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Play it “Close to the Vest” – Avoid These Psychological Tells in Your Next Interview

February 2nd, 2012

Are you completely prepared for your next interview?

If you answered “Yes,” you definitely need to hear about this article.

According to a recent CBS MoneyWatch article by Robert Pagliarini, the typical job seeker is woefully unprepared for his next interview – and doesn’t even know it.  Despite conducting his research, rehearsing answers to tough interview questions and perfecting his 30-second “personal sales pitch,” the average job hunter commonly overlooks one critical element – psychological tells.

So, what’s a psychological tell?  Simply put, it’s the hidden tendencies, issues and mental roadblocks an individual inadvertently exposes during an interview.  Stemming from cognitive distortions – the limiting or weak habits of thinking that prevent someone from seeing things as they really are – psychological tells can undermine personal growth and success.  Ultimately, negative psychological tells can cost a candidate the job.

When you head into your next interview, make sure you’re fully prepared.  Appear confident and project a positive attitude by avoiding these cognitive distortions that lead to negative psychological tells:

  1. Fallacy of Fairness:  Do you feel angry and frustrated because you think you know what’s fair, but life and other people won’t agree with you?  If so, it can cause you to sound like a whiny complainer:  “I worked hard for my last employer for three years – and I still got laid off.”  The reality?  The employer may have been forced to downsize because of the economy.
  2. Filtering:  Do you see the world through a special filter that highlights negative details and filters out the positive ones?  If so, it can portray you as an inherently pessimistic person:  “When my last company went out of business, it was a disaster.  I should’ve jumped ship before being taken down with it.”  The reality?  The company may have gone out of business, but you should also point out the positive things you took away from an otherwise negative experience.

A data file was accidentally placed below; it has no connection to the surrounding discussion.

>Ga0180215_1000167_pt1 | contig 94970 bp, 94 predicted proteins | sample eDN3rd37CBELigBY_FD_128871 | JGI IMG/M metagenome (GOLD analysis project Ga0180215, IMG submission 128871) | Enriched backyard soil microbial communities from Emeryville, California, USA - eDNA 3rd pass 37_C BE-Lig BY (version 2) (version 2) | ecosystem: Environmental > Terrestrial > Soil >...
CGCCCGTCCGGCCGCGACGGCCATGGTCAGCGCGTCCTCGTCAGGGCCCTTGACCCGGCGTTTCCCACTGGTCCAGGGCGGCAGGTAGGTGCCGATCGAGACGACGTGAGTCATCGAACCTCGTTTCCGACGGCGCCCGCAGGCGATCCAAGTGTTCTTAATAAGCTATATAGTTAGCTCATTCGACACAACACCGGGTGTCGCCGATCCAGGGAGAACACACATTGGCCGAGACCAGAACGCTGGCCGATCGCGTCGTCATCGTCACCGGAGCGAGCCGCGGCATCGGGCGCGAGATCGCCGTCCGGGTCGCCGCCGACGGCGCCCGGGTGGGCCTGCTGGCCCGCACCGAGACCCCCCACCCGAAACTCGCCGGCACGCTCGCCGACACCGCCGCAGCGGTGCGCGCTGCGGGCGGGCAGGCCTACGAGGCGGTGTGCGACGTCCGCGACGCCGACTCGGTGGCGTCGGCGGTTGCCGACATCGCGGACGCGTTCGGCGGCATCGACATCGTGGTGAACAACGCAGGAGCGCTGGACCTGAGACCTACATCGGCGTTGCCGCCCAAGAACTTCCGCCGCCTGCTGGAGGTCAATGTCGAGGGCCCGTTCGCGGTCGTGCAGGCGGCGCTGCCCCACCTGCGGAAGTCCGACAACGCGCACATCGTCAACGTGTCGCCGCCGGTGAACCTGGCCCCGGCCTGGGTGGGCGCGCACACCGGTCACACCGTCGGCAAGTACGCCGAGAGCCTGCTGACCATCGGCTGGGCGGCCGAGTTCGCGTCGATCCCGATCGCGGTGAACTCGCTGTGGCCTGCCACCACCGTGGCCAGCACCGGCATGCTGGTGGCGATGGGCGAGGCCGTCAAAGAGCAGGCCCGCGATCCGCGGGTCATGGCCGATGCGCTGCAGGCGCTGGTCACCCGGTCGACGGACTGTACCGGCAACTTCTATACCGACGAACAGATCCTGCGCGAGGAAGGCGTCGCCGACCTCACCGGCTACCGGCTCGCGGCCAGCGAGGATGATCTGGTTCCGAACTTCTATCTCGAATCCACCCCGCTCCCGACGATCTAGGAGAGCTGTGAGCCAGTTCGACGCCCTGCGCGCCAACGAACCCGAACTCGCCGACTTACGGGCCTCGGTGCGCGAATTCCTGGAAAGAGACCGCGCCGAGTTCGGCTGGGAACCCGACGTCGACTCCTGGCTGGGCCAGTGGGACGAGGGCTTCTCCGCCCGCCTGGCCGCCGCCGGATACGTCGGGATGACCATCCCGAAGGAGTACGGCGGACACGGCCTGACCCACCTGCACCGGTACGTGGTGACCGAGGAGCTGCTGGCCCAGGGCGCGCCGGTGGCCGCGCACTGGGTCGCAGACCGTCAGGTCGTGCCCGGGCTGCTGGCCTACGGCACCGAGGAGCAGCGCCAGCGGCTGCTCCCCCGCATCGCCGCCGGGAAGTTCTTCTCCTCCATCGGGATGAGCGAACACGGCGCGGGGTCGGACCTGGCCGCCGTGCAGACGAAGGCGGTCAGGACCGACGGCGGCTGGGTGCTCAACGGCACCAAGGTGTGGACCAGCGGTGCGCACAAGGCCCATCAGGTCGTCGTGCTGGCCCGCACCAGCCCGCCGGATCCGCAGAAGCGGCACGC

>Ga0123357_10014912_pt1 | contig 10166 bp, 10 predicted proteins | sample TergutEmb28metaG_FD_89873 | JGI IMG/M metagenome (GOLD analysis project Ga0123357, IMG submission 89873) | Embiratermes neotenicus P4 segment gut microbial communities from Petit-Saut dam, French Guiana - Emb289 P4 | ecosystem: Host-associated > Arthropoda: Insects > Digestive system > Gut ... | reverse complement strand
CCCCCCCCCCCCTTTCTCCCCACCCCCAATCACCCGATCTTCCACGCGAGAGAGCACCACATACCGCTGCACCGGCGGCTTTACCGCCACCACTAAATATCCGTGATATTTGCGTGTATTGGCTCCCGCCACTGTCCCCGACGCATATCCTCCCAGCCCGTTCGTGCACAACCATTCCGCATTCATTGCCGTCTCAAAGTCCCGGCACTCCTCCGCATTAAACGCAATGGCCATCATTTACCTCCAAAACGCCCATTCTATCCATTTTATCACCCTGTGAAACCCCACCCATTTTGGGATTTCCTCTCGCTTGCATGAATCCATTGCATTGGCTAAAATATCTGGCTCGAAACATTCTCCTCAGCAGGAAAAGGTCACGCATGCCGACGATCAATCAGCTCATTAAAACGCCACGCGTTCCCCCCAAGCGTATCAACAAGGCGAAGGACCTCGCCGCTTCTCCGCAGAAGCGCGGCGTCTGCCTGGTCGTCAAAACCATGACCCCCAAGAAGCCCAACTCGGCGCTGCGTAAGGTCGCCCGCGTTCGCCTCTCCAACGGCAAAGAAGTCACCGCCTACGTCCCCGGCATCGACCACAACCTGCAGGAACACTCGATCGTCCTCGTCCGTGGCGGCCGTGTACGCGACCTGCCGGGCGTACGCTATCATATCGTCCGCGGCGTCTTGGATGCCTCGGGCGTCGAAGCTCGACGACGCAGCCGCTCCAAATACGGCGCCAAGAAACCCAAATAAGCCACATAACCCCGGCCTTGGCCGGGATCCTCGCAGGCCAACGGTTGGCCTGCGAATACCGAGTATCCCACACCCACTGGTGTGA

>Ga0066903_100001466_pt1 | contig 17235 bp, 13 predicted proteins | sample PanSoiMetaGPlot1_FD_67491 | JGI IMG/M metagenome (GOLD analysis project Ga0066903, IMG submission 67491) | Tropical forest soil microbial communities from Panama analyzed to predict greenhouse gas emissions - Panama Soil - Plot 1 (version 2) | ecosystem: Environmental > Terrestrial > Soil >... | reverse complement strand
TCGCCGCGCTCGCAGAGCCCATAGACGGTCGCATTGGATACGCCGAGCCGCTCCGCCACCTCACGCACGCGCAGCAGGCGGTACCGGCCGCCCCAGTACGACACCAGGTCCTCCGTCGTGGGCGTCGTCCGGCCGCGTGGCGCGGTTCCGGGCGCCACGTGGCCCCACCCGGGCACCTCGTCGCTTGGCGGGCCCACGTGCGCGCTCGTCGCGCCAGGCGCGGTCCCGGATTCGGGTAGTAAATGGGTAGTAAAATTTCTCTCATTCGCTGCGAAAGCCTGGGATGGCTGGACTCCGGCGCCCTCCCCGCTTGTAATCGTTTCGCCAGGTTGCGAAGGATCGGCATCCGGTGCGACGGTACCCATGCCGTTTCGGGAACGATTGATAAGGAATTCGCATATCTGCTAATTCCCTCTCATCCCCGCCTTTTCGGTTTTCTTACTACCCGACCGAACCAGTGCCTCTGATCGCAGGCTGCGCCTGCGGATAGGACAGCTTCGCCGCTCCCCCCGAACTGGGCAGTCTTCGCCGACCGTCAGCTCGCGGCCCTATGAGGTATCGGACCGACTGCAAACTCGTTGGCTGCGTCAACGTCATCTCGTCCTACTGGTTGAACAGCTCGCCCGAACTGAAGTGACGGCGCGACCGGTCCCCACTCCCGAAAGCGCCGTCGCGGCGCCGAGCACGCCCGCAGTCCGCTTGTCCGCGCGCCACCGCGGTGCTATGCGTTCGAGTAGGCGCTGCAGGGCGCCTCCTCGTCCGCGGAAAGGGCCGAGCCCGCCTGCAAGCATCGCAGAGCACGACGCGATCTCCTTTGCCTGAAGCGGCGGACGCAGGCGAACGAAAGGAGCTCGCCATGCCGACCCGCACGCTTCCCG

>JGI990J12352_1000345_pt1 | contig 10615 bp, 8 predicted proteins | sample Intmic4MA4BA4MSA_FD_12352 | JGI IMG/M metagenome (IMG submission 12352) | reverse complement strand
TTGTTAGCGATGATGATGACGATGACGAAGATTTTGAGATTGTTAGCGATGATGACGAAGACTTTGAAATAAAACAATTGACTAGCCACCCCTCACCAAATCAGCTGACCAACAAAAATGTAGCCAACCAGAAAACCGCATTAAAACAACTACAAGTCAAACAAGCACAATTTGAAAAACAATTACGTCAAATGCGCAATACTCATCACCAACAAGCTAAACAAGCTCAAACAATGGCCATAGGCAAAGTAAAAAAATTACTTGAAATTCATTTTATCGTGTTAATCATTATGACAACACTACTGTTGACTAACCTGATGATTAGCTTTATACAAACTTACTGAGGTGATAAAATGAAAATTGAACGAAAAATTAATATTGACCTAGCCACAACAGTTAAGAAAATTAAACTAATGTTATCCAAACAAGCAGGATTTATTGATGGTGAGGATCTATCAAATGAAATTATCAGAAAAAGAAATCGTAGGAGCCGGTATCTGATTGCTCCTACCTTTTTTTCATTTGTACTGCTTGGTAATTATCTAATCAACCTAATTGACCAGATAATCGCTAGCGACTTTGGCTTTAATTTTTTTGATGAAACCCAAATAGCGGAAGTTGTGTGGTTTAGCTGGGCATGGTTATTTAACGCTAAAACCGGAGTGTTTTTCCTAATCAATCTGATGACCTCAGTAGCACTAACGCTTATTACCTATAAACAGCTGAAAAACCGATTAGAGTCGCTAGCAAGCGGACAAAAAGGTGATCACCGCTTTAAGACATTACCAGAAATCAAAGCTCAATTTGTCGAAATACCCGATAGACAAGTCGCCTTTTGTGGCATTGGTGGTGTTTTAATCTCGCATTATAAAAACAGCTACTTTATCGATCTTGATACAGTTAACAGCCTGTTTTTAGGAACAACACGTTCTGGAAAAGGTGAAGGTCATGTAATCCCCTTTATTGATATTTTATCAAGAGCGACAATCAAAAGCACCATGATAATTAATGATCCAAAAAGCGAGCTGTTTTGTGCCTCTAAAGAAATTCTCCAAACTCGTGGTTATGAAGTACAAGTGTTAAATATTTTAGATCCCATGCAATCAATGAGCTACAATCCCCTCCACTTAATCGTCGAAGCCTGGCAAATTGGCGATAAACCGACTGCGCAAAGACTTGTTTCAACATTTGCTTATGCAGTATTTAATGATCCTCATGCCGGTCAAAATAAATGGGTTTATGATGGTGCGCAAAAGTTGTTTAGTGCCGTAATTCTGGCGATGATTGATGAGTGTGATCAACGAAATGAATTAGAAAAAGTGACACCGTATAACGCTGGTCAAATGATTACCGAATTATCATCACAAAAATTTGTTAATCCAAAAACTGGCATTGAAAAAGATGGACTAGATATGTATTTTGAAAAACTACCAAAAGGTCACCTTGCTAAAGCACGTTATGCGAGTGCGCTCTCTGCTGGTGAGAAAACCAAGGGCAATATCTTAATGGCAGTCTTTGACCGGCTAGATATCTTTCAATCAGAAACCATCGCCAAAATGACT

3. External Control Fallacy:  Do you view your behavior and success as something that is beyond your control (i.e., generated by something outside yourself)?  If so, it can make you sound like a helpless victim of fate and circumstance:  “I wanted to go back and get my degree, but there was nothing I could do.”  The reality?  Nobody wants to hire someone who believes he has no responsibility for his own life choices.
  4. Always Being Right:  Will you go to any length to demonstrate why you’re right?  If so, it can portray you as single-minded and lacking mental flexibility:  “Even though we lost the account, there is nothing I would have done differently.”  The reality?  You should admit your mistakes, instead of minimizing them or suggesting you don’t make any.  None of us is perfect, and a smart employer will not hire someone who claims to be.

Want to learn more?  Follow this link to the full article.

The truth is, it can be difficult to recognize these cognitive distortions (and the psychological tells they lead to) in ourselves.  But without knowing it, we all communicate our deep psychological beliefs, attitudes and weaknesses every time we open our mouths.  The trick is to learn how to control the messages we send when interviewing.

So if you suspect mental roadblocks like these my be hindering you in an interview situation, ask a trusted friend for his honest opinion.  Try to determine where your negative or faulty thinking stems from, and then practice more positive approaches to explaining career difficulties.  Bottom line, it’s better to identify and correct your thinking now than miss out on job opportunities down the road.

As a leading Central and Southern Pennsylvania employment agency, Berks & Beyond can help you sharpen your interview skills and ultimately land a great temporary, temp-to-hire or direct hire position with leading employers in Berks County and beyond.  Contact a Recruiter today to learn more or Search Jobs in Southern and Central Pennsylvania.

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